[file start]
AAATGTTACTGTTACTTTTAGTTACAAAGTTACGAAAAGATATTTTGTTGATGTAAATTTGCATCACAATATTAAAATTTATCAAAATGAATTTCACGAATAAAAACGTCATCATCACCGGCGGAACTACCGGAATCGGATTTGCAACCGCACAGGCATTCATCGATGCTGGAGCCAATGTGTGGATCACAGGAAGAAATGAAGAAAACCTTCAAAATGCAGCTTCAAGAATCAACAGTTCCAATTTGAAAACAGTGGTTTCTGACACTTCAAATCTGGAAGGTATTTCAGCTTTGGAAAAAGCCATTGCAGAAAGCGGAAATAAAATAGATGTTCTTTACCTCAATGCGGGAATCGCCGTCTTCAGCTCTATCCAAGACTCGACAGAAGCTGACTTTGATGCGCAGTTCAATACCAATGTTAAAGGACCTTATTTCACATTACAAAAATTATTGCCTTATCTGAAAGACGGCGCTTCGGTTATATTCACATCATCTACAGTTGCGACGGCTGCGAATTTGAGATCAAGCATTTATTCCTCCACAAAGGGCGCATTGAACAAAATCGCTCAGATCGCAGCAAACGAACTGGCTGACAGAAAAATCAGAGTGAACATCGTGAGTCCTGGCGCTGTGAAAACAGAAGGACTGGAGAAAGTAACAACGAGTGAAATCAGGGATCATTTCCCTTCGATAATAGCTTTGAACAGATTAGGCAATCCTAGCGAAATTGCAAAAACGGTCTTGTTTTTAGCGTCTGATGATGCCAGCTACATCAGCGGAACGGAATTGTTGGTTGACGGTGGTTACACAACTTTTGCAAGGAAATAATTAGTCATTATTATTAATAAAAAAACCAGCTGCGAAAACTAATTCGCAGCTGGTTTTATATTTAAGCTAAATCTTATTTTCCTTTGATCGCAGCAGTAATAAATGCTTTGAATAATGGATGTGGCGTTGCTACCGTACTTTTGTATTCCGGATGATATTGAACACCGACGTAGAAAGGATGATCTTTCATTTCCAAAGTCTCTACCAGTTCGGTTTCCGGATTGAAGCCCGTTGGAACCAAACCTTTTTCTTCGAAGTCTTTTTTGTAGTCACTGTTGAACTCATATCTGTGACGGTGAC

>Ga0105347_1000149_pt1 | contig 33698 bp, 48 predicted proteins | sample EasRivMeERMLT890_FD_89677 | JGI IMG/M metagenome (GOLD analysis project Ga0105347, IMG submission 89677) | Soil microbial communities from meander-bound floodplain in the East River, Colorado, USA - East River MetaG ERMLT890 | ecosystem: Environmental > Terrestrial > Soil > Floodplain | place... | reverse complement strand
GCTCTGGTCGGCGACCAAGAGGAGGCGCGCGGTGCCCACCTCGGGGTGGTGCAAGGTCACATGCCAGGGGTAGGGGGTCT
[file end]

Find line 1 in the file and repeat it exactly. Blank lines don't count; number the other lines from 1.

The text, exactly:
AAATGTTACTGTTACTTTTAGTTACAAAGTTACGAAAAGATATTTTGTTGATGTAAATTTGCATCACAATATTAAAATTTATCAAAATGAATTTCACGAATAAAAACGTCATCATCACCGGCGGAACTACCGGAATCGGATTTGCAACCGCACAGGCATTCATCGATGCTGGAGCCAATGTGTGGATCACAGGAAGAAATGAAGAAAACCTTCAAAATGCAGCTTCAAGAATCAACAGTTCCAATTTGAAAACAGTGGTTTCTGACACTTCAAATCTGGAAGGTATTTCAGCTTTGGAAAAAGCCATTGCAGAAAGCGGAAATAAAATAGATGTTCTTTACCTCAATGCGGGAATCGCCGTCTTCAGCTCTATCCAAGACTCGACAGAAGCTGACTTTGATGCGCAGTTCAATACCAATGTTAAAGGACCTTATTTCACATTACAAAAATTATTGCCTTATCTGAAAGACGGCGCTTCGGTTATATTCACATCATCTACAGTTGCGACGGCTGCGAATTTGAGATCAAGCATTTATTCCTCCACAAAGGGCGCATTGAACAAAATCGCTCAGATCGCAGCAAACGAACTGGCTGACAGAAAAATCAGAGTGAACATCGTGAGTCCTGGCGCTGTGAAAACAGAAGGACTGGAGAAAGTAACAACGAGTGAAATCAGGGATCATTTCCCTTCGATAATAGCTTTGAACAGATTAGGCAATCCTAGCGAAATTGCAAAAACGGTCTTGTTTTTAGCGTCTGATGATGCCAGCTACATCAGCGGAACGGAATTGTTGGTTGACGGTGGTTACACAACTTTTGCAAGGAAATAATTAGTCATTATTATTAATAAAAAAACCAGCTGCGAAAACTAATTCGCAGCTGGTTTTATATTTAAGCTAAATCTTATTTTCCTTTGATCGCAGCAGTAATAAATGCTTTGAATAATGGATGTGGCGTTGCTACCGTACTTTTGTATTCCGGATGATATTGAACACCGACGTAGAAAGGATGATCTTTCATTTCCAAAGTCTCTACCAGTTCGGTTTCCGGATTGAAGCCCGTTGGAACCAAACCTTTTTCTTCGAAGTCTTTTTTGTAGTCACTGTTGAACTCATATCTGTGACGGTGAC